The audience erupted in laughter and that moment reflected the tone of the event -- a blend of heartfelt emotion combined with frequent hilarity. Country Music Hall of Fame CEO Kyle Young emceed the evening, who noted the Hall of Fame members who had died this year: Harold Bradley, Maxine Brown, Roy Clark, Fred Foster and Mac Wiseman.
Harold Ray Ragsdale, known to the world as Ray Stevens, was the first artist to be inducted. Following a video highlights reel, Skaggs performed Stevens’ Grammy-winning hit “Misty,” but before he launched into the song looked at Stevens, grinned and said, “I wanted to sing ‘The Mississippi Squirrel Revival,’ but they wouldn’t let me.”
Veteran broadcaster Keith Bilbrey and comedian James Gregory delivered Stevens’ 1974 hit “The Streak” and the McCrary Sisters got a standing ovation for their soulful performance of “Everything Is Beautiful.” The McCrarys sang on Stevens’ original recording of the Grammy-winning 1970 hit and the full-circle moment brought tears to his eyes. Legendary radio/television personality Ralph Emery inducted Stevens, placing the medallion around his neck and accompanying him center stage for the unveiling of the bronze plaque that will hang in the Hall of Fame’s rotunda.
While happy to be inducted at any point, Stevens joked, “If you guys would have gotten me in here a little sooner, I could have upped my price on booking dates and bought the other half of Music Row, but instead Mike Curb bought it.
“All joking aside,” he continued, “it’s a long way from the sock hop at a South Georgia high school when I played piano with a little four-piece band to this here place tonight. ... Think about it. Ray Stevens in the Country Music Hall of Fame -- no hat, no guitar. My jeans aren’t even ripped. How did that happen? The answer is simple, really. This is Nashville. Anything can happen in Nashville.”
Prior to Bradley’s induction, Young noted that both Bradley’s father, Owen, and his uncle, Harold, were already members of the Hall of Fame, but that family ties didn’t play a role. “Lineage does not assure legacy,” Young said, “Greatness doesn’t come through blood. It is achieved through action and invention.” (The only other father/son inductees are Fred Rose and Wesley Rose.)
The video package for the iconic record executive/publisher highlighted such accomplishments as signing Ronnie Milsap and Alabama to RCA and being behind Wanted! The Outlaws, the first platinum-selling album in country music.
Marty Stuart and Travis Tritt performed a spirited version of Waylon Jennings and Willie Nelson’s classic “Good Hearted Woman,” followed by British chanteuse Yola, whose riveting rendition of Dolly Parton’s “Jolene” earned her a standing ovation. Molly Tuttle joined Old Crow Medicine Show for a lively version of Alabama’s “Dixieland Delight,” during which Owen gave a thumbs-up from the audience.
Taking the stage, Bradley, who was inducted by his longtime friend, former Gaylord Entertainment president/CEO E.W. “Bud” Wendell, quipped, “As my old friend, [producer] Norro Wilson would say, ‘I don’t know how I got here, but I sure as hell ain’t leaving.’” In a heartfelt and often hilarious acceptance speech, he recounted such memories as when he and Mel Tillis took Burl Ives’ boat to Florida and wound up in the Bahamas, and, after signing a deal with Billie Jean Horton, who had been married to Hank Williams and Johnny Horton, she wanted him to celebrate by going to her house and getting in the pool naked.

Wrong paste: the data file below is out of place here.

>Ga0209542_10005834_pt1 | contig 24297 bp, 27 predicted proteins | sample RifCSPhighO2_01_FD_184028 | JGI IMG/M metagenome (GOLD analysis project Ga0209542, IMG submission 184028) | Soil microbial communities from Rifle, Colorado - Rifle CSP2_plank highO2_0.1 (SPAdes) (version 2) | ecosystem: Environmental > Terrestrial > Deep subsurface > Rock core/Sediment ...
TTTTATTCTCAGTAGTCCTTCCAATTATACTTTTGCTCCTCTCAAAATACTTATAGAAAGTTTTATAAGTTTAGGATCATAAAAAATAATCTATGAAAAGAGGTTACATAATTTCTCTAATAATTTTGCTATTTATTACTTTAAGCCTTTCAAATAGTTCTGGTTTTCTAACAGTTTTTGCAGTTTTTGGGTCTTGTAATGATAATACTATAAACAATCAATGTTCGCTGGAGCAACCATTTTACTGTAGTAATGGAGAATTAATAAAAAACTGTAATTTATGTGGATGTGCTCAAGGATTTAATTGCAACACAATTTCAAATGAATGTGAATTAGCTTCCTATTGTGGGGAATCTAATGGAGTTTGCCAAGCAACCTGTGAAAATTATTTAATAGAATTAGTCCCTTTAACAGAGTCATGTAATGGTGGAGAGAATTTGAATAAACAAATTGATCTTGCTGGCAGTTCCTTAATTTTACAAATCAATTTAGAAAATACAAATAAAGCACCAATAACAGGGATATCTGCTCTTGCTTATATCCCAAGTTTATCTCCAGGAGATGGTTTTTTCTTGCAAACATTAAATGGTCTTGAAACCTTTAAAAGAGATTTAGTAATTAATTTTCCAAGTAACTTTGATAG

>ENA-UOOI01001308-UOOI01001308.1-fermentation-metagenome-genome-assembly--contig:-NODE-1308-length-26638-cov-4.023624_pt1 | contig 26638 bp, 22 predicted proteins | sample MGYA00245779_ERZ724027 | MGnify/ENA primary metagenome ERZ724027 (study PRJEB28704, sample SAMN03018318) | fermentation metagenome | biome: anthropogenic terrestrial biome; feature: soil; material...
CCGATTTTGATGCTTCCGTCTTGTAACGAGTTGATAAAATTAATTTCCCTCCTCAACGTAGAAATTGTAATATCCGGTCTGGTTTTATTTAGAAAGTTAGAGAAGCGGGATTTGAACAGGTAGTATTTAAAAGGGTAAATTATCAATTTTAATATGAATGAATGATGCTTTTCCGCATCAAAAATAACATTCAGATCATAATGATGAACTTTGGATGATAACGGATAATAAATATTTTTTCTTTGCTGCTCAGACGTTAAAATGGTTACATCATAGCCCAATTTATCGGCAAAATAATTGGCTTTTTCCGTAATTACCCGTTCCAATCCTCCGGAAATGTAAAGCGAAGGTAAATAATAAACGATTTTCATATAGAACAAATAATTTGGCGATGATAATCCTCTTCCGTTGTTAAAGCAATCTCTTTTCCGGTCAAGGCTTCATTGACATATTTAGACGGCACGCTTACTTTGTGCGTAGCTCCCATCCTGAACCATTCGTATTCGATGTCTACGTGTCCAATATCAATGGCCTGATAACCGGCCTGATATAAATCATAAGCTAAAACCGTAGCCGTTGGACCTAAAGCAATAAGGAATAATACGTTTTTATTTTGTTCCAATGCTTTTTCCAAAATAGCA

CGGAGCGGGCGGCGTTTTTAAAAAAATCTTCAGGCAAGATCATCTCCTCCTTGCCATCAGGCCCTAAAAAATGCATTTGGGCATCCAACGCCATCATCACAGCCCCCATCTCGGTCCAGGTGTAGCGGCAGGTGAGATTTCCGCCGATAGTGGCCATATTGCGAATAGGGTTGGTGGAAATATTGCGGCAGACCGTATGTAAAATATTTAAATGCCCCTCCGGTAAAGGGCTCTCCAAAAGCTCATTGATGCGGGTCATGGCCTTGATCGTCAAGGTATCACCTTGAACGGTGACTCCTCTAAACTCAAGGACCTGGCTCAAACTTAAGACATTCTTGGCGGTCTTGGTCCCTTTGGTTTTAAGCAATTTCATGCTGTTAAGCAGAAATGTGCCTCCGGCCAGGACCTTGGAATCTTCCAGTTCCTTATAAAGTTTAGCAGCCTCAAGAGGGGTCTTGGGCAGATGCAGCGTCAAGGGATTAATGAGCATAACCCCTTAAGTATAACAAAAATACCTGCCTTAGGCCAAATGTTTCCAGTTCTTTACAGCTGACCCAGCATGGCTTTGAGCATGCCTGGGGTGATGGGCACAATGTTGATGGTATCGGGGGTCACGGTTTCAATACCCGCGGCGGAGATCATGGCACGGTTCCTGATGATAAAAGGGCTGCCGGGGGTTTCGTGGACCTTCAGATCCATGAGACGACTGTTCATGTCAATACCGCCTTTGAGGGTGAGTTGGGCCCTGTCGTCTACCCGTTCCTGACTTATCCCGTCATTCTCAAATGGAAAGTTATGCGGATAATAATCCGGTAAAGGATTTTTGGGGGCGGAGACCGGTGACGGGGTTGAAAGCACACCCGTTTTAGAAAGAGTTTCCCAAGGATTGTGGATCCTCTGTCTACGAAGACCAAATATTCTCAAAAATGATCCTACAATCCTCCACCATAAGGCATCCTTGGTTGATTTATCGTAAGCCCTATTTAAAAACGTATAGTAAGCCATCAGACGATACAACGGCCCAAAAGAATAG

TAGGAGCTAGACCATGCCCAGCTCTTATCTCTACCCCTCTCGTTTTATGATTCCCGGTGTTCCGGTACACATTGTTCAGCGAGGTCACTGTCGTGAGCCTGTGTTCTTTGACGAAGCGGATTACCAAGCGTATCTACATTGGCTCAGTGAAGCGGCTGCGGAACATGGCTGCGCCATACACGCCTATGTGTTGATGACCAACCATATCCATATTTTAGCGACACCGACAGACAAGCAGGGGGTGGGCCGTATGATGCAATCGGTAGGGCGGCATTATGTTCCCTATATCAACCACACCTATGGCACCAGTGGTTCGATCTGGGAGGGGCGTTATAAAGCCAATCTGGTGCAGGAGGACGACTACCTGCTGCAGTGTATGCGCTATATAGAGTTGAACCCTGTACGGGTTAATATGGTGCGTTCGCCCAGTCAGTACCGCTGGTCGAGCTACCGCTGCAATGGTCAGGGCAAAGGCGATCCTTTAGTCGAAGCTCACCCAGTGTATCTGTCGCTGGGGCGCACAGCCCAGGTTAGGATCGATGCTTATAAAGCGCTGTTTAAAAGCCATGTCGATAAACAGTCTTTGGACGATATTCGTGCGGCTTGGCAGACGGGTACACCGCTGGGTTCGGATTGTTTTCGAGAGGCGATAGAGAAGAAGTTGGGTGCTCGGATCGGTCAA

“I quickly said, ‘No, but I will send Troy,” he said teasing Troy Tomlinson, current chairman/CEO of Universal Music Publishing Group Nashville, who used to work for Bradley. “Troy, how did that work out for you?”
Turning serious, he said, “This business has given me a wonderful life. I’m grateful for the people I’ve met, the songs I’ve heard and the part I played.”
Up next, Brothers Osborne took the stage to perform Brooks & Dunn’s breakthrough hit “Brand New Man.” Before delivering a stellar rendition of “Red Dirt Road,” Luke Bryan spoke about what the duo meant to him, sharing that Kix Brooks had called him after his sister died and that Dunn had spent 35 minutes on the phone giving him advice early in his career when he was struggling with vocal problems. “That’s what country music is all about and I just can’t thank you guys enough for those moments. It’s an honor to be here,” said Bryan, whose performance received a standing ovation.
Trisha Yearwood had the audience on its feet when she sang “Believe” before McEntire took the podium to induct Brooks & Dunn, teasing Dunn that she wasn’t going to mess up his spiky hair as she put the medallion around his neck. Brooks shared that when they toured with Merle Haggard, the country icon encouraged them to stick together after they had announced they were calling it quits 20 years into their career. “He said, ‘Son, you boys have got a thing,’” Brooks recalled. “‘You can’t put your finger on it. It’s one thing when an artist has a thing, and people know it. But for groups and for duos, that’s a rare, rare thing. You can’t waste that.”
The duo performed their final touring show in Nashville in 2010, but McEntire coaxed them out of retirement to join her for an ongoing Las Vegas residency that began in 2015. Earlier this year, Brooks & Dunn were again at No. 1 on the Top Country Albums chart with Reboot, a collection that paired the duo with newcomers like Kane Brown and Luke Combs in re-recording their hits.
“I’ve never been so proud and humbled,” Dunn told the crowd. “If you don’t believe that, just step in my heart right now.”
The event concluded with McEntire and the McCrary Sisters leading the star-studded crowd in “Will the Circle Be Unbroken.”
New members of the esteemed Country Music Hall of Fame are elected annually by an anonymous panel of industry leaders chosen by the Country Music Association. The first members -- Jimmie Rodgers, Fred Rose and Hank Williams -- were inducted in 1961.